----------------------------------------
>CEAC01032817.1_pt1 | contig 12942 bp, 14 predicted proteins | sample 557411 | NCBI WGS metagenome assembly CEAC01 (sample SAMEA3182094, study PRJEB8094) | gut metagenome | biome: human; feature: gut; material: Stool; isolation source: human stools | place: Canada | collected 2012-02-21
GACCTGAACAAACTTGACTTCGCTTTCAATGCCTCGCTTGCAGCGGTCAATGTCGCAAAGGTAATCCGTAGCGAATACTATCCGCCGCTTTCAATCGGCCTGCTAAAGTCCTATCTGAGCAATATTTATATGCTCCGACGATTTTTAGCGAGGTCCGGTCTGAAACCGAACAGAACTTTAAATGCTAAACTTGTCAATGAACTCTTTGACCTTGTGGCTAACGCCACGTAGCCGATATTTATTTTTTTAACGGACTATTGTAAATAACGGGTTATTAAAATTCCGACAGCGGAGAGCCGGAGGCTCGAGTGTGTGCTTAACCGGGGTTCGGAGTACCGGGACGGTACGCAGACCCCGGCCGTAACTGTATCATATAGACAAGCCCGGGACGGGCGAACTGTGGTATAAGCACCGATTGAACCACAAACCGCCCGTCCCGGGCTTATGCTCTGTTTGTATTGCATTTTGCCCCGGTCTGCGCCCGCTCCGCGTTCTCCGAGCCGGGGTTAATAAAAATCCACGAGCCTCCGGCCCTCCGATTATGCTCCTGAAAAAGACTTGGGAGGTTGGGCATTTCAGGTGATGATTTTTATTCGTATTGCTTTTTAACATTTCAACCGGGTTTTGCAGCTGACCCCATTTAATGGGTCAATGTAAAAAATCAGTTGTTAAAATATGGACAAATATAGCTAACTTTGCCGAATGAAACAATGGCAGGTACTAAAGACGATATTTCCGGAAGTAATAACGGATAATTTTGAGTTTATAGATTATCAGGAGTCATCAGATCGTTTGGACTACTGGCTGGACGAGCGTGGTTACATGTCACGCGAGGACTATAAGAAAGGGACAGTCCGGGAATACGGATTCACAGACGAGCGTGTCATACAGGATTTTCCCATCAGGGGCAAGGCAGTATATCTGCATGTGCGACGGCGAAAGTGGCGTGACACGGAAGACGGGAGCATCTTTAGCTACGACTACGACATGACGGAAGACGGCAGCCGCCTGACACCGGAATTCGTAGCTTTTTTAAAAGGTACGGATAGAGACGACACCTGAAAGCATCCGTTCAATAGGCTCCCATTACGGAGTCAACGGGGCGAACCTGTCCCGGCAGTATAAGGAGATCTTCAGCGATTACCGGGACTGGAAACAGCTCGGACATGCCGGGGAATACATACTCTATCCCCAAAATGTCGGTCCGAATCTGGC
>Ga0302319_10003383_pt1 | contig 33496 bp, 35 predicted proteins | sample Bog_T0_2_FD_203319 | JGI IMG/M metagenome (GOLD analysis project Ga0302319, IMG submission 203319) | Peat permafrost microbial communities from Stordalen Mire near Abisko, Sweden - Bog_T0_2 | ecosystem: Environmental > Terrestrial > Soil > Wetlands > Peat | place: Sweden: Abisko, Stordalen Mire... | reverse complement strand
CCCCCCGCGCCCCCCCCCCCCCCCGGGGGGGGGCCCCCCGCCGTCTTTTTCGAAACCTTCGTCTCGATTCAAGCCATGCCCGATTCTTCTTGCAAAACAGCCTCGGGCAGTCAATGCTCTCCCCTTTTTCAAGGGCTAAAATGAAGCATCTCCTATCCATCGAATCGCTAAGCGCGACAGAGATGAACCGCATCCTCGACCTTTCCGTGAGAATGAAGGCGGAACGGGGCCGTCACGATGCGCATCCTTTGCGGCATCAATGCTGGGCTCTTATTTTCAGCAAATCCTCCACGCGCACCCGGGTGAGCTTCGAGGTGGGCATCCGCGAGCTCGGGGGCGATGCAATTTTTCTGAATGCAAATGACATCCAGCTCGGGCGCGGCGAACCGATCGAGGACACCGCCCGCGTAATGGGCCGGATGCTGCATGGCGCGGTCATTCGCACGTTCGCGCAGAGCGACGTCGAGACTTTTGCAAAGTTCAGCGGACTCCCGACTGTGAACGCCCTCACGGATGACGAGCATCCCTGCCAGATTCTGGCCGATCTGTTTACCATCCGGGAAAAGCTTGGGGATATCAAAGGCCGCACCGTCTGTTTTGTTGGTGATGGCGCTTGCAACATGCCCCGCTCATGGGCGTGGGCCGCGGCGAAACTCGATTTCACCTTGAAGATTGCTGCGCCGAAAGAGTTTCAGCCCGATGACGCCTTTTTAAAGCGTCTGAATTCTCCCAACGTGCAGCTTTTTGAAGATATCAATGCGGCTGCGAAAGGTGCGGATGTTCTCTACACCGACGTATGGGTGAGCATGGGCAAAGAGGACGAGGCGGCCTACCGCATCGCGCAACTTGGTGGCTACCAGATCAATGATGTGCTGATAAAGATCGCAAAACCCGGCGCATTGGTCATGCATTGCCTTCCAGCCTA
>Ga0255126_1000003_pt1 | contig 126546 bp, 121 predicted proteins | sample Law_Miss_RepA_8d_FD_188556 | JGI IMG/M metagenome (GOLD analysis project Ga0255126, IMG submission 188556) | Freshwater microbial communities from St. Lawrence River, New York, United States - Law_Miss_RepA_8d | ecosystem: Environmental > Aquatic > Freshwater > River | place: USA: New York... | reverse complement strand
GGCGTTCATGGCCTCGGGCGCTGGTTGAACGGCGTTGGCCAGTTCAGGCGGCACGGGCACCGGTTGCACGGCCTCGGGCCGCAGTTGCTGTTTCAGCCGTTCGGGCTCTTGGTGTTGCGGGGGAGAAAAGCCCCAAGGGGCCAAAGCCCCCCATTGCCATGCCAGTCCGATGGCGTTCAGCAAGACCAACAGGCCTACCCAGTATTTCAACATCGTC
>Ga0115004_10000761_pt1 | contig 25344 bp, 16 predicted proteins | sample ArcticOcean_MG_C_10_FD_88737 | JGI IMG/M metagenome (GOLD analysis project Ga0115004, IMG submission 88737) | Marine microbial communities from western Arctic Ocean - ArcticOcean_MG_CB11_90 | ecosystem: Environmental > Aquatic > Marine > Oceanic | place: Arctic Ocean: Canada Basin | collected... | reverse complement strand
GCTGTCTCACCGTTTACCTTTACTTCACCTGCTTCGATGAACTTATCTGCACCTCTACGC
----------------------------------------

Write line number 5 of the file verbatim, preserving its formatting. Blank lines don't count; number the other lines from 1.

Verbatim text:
>Ga0255126_1000003_pt1 | contig 126546 bp, 121 predicted proteins | sample Law_Miss_RepA_8d_FD_188556 | JGI IMG/M metagenome (GOLD analysis project Ga0255126, IMG submission 188556) | Freshwater microbial communities from St. Lawrence River, New York, United States - Law_Miss_RepA_8d | ecosystem: Environmental > Aquatic > Freshwater > River | place: USA: New York... | reverse complement strand